There Is Too Much Hypocrisy on Social Media
Some of my friends on social media haven’t been as fortunate with their own posts. Oftentimes, a fairly innocent post—unrelated to George Floyd’s murder, police brutality or racism in general—can trigger a whole slew of fiery, holier-than-thou opinions chock-full of insults and self-righteous indignation. The hypocrisy is the worst part of this. The same people calling others self-righteous and condescending are also posting numerous comments full of that same self-righteousness and condescension they so quickly call out in myself and others.
I also started to pay attention to the people who don’t ever actually comment on social media but just like or react to others’ comments. Their reactions have spoken volumes, finding a way to support or reject someone else’s opinion without stating their own. I’ve decided I don’t have a thick enough skin to keep voicing my opinion.
Still, I sometimes scroll through Facebook and I read biting, hurtful comments from people I once considered good friends with good hearts. Their comments proclaim we should include everyone and be understanding of others’ differences, yet they clearly don’t apply this logic to anyone who dares to think differently than they do. I often have to remind myself that I should not unfriend someone just because their viewpoints differ greatly from mine. It’s not healthy for me—for anyone—to live in a vacuum where only like-minded people and ideas exist.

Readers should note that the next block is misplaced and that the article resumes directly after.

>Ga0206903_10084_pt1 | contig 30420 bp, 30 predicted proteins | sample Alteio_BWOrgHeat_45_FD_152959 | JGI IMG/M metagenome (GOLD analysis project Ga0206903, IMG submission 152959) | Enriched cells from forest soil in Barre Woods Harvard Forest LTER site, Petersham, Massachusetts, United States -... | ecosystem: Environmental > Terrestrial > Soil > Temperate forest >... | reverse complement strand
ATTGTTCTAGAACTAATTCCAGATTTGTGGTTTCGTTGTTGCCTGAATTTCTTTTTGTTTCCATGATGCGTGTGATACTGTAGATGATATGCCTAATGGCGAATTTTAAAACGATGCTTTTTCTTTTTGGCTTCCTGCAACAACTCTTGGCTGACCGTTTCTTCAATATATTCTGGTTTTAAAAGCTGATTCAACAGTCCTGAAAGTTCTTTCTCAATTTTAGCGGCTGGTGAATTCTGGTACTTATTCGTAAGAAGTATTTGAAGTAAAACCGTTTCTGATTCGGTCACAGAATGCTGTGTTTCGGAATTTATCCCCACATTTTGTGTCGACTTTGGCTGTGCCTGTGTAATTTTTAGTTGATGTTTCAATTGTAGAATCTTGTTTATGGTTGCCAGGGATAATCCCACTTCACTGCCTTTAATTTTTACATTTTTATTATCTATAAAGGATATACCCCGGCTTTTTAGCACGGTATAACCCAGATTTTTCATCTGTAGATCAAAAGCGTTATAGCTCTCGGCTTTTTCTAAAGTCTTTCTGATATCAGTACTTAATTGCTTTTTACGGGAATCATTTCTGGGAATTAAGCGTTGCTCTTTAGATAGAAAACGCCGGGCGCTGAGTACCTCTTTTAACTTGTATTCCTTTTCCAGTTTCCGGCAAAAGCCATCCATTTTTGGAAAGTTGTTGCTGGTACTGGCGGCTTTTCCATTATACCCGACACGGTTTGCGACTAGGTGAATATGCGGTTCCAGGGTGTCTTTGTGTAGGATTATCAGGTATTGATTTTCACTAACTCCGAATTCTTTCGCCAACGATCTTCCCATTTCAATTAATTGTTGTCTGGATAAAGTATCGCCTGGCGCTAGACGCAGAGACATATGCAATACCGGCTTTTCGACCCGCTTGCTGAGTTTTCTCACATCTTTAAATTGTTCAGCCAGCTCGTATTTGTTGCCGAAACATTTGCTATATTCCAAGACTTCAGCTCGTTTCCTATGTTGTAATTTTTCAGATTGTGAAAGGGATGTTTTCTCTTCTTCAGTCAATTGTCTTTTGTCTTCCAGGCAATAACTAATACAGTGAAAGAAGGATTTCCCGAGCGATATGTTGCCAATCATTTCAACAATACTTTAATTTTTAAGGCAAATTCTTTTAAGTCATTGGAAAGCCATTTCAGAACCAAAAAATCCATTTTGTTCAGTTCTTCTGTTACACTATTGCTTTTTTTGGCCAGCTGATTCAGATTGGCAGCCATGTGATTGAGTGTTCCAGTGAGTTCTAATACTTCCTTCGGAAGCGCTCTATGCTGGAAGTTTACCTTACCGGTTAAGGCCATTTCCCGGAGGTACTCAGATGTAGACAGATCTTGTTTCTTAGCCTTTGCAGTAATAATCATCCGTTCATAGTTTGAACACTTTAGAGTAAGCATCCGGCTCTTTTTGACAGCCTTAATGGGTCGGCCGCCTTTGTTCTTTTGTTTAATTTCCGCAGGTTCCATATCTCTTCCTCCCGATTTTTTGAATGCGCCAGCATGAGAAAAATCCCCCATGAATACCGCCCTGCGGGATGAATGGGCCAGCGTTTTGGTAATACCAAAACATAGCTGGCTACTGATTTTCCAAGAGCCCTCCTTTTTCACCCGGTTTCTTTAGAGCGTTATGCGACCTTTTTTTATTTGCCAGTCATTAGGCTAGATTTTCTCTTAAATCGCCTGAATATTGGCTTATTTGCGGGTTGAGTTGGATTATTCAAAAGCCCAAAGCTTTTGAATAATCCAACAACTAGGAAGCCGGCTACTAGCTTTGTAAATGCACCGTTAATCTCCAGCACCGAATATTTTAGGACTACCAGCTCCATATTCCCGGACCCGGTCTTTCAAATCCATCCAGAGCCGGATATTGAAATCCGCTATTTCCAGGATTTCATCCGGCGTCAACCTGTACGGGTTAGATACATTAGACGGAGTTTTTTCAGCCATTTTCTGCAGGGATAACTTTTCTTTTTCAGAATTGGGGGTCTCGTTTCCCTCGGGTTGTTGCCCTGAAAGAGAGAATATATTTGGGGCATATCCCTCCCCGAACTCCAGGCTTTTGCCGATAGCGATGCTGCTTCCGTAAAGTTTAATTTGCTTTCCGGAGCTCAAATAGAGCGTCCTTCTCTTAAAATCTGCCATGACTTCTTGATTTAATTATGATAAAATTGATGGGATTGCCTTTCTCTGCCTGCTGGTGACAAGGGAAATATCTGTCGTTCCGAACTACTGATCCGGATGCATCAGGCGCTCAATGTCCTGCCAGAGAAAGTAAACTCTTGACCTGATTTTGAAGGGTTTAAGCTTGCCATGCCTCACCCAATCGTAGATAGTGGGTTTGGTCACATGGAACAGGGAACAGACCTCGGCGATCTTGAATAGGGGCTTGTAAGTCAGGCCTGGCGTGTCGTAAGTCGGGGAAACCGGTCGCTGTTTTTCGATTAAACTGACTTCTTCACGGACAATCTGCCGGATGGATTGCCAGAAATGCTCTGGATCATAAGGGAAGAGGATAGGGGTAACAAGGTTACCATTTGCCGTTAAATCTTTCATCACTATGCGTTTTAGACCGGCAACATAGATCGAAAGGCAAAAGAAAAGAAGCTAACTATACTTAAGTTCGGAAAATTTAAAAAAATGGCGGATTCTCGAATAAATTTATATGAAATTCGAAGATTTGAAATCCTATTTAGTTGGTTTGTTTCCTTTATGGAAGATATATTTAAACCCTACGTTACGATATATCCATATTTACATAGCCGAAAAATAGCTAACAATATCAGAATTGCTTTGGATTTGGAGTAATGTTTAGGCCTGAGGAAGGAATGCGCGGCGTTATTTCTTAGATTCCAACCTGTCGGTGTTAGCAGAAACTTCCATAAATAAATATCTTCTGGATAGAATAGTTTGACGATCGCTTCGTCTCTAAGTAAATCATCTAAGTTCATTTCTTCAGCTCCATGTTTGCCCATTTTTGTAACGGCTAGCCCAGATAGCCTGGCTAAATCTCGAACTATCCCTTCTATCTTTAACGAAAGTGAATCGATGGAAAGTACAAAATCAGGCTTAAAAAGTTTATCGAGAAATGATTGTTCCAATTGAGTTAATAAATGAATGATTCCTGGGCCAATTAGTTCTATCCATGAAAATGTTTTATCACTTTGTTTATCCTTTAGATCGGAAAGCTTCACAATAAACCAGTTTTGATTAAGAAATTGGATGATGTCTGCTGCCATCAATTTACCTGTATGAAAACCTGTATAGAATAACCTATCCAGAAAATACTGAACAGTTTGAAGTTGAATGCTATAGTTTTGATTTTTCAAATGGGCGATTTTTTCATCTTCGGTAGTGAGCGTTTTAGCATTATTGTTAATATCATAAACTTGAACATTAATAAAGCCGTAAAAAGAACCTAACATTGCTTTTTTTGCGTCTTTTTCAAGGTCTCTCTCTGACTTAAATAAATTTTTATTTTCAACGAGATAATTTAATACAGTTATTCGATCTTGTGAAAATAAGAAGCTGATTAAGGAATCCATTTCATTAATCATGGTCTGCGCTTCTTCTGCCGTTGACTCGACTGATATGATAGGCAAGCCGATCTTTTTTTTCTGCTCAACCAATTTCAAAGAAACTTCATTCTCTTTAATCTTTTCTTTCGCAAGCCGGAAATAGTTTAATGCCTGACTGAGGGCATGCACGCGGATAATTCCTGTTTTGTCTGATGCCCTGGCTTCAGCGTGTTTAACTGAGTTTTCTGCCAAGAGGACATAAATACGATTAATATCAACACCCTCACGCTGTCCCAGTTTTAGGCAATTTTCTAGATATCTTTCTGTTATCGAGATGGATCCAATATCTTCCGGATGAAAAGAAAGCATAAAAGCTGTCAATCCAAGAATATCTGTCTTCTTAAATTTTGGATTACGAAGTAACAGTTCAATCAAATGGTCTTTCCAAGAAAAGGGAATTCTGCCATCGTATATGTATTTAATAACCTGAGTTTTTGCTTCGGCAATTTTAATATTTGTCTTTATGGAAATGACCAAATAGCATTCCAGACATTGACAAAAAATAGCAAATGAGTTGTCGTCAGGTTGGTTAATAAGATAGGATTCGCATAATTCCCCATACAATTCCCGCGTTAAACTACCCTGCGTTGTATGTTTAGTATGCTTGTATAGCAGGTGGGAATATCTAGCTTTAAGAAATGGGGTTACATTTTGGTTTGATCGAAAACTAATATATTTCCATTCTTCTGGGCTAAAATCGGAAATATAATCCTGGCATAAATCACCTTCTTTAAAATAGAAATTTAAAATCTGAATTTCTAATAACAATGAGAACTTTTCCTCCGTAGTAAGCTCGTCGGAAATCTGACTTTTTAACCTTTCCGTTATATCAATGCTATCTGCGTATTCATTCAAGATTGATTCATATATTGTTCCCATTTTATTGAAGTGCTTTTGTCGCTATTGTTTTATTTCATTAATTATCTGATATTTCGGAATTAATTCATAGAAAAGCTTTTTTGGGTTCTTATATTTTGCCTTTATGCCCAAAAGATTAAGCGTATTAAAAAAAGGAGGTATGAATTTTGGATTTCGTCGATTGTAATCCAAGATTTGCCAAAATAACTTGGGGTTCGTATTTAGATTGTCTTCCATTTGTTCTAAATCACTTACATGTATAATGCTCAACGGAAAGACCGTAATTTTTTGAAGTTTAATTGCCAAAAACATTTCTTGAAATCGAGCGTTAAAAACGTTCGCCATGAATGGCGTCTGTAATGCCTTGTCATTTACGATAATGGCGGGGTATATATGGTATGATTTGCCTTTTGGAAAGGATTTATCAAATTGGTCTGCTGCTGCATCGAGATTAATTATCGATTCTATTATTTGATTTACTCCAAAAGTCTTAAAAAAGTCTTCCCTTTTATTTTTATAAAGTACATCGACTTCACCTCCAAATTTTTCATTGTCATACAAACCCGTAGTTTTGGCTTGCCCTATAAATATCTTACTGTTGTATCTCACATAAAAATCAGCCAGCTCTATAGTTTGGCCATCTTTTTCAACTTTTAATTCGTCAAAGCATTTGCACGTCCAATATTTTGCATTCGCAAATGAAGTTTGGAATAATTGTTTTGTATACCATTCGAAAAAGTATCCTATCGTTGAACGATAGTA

But what do I do with the people who cannot tolerate my opinions and beliefs? The ones that proclaim the loudest that I need to tolerate and embrace differences but can’t or won’t do the embracing and the tolerating that they claim needs to be done?
Am I perfect? Hell no. And neither is anyone else. Because we’re all humans. But I wonder what happened to productive discussion. What happened to disagreeing in a way that wasn’t insulting or hypocritical? I don’t have the answers. I also don’t believe that any one person will have the answers.
We can do better than this. We must do better than this. If we can’t? Well, I, for one, don’t want to find out.